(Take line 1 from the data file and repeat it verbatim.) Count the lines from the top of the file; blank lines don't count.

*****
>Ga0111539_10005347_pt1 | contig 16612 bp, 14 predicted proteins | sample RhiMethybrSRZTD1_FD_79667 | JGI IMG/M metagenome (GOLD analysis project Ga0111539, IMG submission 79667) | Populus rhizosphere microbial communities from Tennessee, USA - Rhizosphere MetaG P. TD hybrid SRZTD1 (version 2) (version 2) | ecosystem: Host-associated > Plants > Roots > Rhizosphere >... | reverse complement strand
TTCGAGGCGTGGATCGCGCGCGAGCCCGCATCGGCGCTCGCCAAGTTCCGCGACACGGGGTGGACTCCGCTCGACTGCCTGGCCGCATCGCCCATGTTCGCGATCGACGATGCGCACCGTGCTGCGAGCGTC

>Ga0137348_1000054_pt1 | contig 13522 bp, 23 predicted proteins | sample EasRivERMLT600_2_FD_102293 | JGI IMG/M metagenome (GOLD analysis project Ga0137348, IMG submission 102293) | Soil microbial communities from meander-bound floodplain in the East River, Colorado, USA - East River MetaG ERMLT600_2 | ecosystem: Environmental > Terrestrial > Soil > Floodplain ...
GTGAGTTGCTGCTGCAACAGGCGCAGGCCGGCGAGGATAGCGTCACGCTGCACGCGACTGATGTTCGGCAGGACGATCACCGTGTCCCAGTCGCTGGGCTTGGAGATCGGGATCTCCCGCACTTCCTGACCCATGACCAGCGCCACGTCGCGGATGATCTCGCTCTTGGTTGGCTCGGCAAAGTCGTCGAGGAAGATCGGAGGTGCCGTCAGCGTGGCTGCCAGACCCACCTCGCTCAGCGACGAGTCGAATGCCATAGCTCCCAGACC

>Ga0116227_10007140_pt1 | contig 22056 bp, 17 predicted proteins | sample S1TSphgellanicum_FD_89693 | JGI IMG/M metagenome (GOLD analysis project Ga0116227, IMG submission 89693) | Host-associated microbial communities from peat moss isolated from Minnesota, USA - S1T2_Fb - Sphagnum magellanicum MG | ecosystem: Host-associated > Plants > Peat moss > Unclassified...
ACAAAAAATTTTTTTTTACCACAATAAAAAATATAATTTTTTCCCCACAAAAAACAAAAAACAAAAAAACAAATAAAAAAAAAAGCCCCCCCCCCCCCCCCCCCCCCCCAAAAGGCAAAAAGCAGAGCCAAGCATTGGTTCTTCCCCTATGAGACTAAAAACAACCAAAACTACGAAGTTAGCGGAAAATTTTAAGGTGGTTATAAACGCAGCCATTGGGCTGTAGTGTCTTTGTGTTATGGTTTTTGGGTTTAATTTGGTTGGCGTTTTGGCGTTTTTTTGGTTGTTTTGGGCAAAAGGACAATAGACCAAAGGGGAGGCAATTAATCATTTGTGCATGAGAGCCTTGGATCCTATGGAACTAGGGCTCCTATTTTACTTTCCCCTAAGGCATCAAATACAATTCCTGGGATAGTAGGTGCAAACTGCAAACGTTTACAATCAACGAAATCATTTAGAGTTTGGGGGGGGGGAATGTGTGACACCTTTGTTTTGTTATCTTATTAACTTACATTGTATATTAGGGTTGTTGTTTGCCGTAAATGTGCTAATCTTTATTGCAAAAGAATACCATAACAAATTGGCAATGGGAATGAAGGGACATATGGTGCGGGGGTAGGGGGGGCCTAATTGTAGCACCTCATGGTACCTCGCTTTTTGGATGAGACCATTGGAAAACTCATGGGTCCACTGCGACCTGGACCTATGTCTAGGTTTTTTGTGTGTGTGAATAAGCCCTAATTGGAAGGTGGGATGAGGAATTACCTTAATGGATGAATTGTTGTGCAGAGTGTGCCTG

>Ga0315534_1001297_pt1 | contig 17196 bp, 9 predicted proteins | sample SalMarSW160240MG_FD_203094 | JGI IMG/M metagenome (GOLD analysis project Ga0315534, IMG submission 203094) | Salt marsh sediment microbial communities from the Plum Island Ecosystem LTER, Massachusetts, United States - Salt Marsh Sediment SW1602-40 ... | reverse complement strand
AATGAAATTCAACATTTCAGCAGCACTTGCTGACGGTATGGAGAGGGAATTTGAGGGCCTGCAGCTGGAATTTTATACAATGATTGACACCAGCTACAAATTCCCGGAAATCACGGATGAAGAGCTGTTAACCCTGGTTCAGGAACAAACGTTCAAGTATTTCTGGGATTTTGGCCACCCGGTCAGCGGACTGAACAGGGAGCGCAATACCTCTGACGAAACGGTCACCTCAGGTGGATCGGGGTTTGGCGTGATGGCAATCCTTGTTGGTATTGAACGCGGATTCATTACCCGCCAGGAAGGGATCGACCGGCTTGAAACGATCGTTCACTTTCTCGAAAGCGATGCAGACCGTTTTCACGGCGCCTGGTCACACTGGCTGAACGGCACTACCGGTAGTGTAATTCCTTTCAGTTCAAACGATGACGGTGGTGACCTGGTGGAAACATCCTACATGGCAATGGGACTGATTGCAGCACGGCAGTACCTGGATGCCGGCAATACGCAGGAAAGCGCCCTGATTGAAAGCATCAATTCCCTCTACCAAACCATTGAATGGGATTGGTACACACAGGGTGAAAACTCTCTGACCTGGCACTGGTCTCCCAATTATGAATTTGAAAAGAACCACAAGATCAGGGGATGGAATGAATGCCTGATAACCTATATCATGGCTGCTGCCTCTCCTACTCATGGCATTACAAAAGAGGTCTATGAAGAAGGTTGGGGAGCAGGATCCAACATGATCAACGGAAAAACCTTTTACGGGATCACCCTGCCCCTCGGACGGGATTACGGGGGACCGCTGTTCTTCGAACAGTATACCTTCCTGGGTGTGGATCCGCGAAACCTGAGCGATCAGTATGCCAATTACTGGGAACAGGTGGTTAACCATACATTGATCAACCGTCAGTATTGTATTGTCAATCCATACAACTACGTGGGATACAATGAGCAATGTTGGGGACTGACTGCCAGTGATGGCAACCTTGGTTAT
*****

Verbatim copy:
>Ga0111539_10005347_pt1 | contig 16612 bp, 14 predicted proteins | sample RhiMethybrSRZTD1_FD_79667 | JGI IMG/M metagenome (GOLD analysis project Ga0111539, IMG submission 79667) | Populus rhizosphere microbial communities from Tennessee, USA - Rhizosphere MetaG P. TD hybrid SRZTD1 (version 2) (version 2) | ecosystem: Host-associated > Plants > Roots > Rhizosphere >... | reverse complement strand